Thursday, October 8, 2009

Despite my best efforts yesterday, I was unable to write an entry because the perfect weather and cool breezes at the new campus overcame me. That and the fact that half the wireless access points in my vicinity weren't allowing me onto the internet. It's always a give-and-take with AUC. But really, when said cool breezes are being enjoyed from a desert development rather than blowing bits of rubbish and waves of pollution into your face, you really realize that October in Egypt is sublime. It's more than just clean air though that makes the AUC campus different. Being surrounded by even pavement, skinny jeans, AUC English, and being able to have an arugula and mushroom salad with Roquefort (though I was shocked when my supposed Roquefort was served shredded, alas) make me feel like I should be carrying a passport when I leave downtown for new campus. Meanwhile, back in reality, Egypt has slipped 11 spots in the Human Development Index. The measurement takes into account not only GDP, but factors like life expectancy and education. Find a breakdown of how Egypt measures up here.
I started at the Writing Center yesterday, albeit nearly an hour late as apparently the downtown-to-desert buses come and go as they please. I had to run after the one I did manage to get, or rather speedwalk given that the state of traffic at the time kept the coach stationary for sometime. The atmosphere at the Writing Center is terribly congenial. Katie, an acquaintance from last year, showed me the ropes after Tim, the director, filled me in on the basics. Katie and I are one of a handful of graduate fellows who staff the Center. Professors fill the rest of the time slots. Though I didn't have the chance to meet with any students (half of the few appointments we had were not attended), I sat in on a session Katie did. Because it would be in bad form to speak in any specifics about students who come to the Center, I'll only mentioned that I found it interesting that one of the topics he brought up in his paper was religion and how shocking it was when he first met an atheist. I've heard this more generally in Egypt, that it doesn't occur to people that broads swaths of the world's population may not believe in God. In the end, the student became friends with the atheist and all was well, but I wonder how an Egyptian atheist would fare. Maybe like this.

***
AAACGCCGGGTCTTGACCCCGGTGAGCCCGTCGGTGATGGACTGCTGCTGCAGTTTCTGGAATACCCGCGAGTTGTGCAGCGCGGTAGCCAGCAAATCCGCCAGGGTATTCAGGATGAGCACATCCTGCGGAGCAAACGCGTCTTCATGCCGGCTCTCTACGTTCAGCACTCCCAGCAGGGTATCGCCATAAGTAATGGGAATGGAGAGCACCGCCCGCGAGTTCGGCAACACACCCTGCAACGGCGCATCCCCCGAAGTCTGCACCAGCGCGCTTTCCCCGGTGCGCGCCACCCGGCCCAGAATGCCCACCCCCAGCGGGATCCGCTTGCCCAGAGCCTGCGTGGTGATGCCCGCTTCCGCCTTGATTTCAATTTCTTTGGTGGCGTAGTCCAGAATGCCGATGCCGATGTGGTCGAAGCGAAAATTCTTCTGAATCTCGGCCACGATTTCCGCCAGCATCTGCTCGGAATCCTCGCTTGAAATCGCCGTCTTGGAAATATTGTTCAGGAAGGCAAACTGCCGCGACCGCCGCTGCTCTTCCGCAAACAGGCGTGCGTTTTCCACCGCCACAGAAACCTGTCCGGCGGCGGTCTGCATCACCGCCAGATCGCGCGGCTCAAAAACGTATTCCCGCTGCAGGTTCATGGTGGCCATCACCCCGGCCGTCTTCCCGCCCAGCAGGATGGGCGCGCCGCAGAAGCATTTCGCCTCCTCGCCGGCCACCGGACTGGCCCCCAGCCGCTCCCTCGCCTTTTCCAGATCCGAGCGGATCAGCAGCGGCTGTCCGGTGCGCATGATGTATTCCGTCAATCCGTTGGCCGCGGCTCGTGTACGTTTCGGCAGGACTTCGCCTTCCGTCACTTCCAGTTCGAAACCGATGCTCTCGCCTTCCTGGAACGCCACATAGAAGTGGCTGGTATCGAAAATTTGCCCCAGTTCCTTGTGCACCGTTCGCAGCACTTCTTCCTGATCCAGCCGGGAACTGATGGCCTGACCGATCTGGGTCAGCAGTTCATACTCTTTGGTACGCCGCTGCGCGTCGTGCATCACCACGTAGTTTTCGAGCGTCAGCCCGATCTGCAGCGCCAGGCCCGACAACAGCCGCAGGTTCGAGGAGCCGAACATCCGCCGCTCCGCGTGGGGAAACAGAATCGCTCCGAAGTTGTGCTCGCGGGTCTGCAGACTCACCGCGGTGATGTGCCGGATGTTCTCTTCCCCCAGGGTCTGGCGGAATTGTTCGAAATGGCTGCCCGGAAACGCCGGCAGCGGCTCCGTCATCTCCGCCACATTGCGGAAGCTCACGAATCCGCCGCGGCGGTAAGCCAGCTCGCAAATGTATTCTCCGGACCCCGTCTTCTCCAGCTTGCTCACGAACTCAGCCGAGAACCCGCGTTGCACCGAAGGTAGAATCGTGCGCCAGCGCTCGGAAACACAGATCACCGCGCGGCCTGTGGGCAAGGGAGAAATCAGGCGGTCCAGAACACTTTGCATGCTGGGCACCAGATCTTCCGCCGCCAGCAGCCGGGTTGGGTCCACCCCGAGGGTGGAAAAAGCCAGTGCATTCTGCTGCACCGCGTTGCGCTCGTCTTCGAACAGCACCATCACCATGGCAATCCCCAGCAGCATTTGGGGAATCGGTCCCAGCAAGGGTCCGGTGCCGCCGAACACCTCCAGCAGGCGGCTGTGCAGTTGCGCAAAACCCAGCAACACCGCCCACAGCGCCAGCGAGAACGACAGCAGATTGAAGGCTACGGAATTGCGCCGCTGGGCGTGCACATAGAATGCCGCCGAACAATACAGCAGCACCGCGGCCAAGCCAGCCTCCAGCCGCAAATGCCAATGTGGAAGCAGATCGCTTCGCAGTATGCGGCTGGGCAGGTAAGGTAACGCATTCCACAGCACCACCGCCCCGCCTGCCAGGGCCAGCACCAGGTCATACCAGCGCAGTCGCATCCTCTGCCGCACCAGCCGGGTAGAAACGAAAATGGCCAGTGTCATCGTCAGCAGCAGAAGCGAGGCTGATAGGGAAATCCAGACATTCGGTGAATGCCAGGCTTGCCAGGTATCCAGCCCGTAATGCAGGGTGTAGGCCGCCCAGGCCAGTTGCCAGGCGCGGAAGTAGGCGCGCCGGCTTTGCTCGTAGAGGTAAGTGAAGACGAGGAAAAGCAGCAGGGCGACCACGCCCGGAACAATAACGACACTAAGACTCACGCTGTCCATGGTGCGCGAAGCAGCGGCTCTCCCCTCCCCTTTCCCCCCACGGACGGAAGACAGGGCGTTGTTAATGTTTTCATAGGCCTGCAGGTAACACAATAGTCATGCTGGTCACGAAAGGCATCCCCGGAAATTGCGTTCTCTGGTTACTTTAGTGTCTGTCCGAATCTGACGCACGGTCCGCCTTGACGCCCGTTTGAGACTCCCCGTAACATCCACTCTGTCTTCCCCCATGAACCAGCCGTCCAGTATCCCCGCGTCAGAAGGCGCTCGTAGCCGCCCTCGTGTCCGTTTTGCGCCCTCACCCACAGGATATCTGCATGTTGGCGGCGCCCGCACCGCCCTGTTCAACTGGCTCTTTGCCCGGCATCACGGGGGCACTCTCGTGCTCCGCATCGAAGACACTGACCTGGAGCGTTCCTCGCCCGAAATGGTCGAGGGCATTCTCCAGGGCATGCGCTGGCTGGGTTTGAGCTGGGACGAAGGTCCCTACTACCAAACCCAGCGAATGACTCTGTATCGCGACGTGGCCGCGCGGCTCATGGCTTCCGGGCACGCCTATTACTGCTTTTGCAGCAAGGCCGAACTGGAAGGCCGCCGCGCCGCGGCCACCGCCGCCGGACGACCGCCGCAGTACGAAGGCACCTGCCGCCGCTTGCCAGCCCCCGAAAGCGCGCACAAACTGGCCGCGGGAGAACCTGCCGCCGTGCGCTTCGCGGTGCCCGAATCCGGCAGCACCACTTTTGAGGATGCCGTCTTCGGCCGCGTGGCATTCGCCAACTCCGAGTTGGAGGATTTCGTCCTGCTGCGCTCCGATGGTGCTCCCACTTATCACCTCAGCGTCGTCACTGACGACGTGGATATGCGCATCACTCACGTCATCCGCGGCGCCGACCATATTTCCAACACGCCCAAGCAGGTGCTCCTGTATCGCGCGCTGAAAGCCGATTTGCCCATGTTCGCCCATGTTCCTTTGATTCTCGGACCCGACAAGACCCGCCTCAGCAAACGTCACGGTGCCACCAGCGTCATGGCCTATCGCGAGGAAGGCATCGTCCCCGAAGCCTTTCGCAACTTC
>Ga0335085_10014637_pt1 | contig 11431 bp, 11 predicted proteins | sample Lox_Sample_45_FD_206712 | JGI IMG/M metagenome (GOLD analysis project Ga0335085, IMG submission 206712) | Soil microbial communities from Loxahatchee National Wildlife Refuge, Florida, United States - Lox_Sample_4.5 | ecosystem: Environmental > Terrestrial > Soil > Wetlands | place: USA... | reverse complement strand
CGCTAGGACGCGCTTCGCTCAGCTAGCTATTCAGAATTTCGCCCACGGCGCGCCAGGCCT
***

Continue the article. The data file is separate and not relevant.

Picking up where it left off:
I look forward to things picking up as the semester goes on and getting to know the other tutors better. I'm sure that sounds schmaltzy, but I mean it. And hopefully in the downtime, I'll be able to continue making progress on my thesis. Though I don't plan on attending graduation in February (presuming I'm allowed to graduate after this semester), I'll have my own celebration in honor of vanquishing this many-pagèd beast. Funnily enough, as I was listening to Katie's simple suggestions and re-reading the manual, I thought to myself "Wow, brainstorming? outlines? thesis statements and topic sentences? How novel! I probably could've planned out my entire thesis before plunging headfirst into the writing process". Ma3lesh. I work better when I write an amorphous nonsensical mass that is later tamed and transformed into something half-way presentable.
Oh, the 6th of October finished up well too. Last semester when walking to Doqqi, I met an Egyptian student who was hellbent on befriending me despite my best attempts at pretending I couldn't hear anything or anyone over my iPod. We ended up talking, he helped me find where I was going. He asked if we could hang out sometime, explaining his love of Americans and the wide variety of nationalities that filled his coterie. Skeptical about joining his menagerie, I feigned ignorance of my own cellphone number and, instead, gave him my full name to allow him to find me on Facebook. He was tenacious and we Gchated occasionally and kept in touch through the summer and the first month of this semester. I finally relented to his indefatigable niceness and we met up for ful and ta3meya sandwiches. I made Marise come along which put the kabosh on Sayed's desire to stroll Qasr al-Nil Bridge. For some reason, he couldn't be convinced of the severity of the harassment young women meet with walking in Cairo, but we managed to convince him to settle for the next bridge up which was emptier and where we could park the car right next to our windy perch overlooking the Nile. We talked about Sayed's dreams to visit America, the French lessons he was taking at the CFCC, about his family, and about Marise's. In passing, the displacement of Marise's paternal family from near the Suez led to an entirely coincidental discussion of the October War with the subsequent realization that we were on the 6th of October Bridge. How perfectly patriotic of us. Or something.
Today, my classes recommence. I have Migration and Refugees in International Relations later this afternoon. Gone are the days of swine-flu vacations and undisturbed days confined to the apartment working on my thesis (and/or Facebook skills).
And now, the news:

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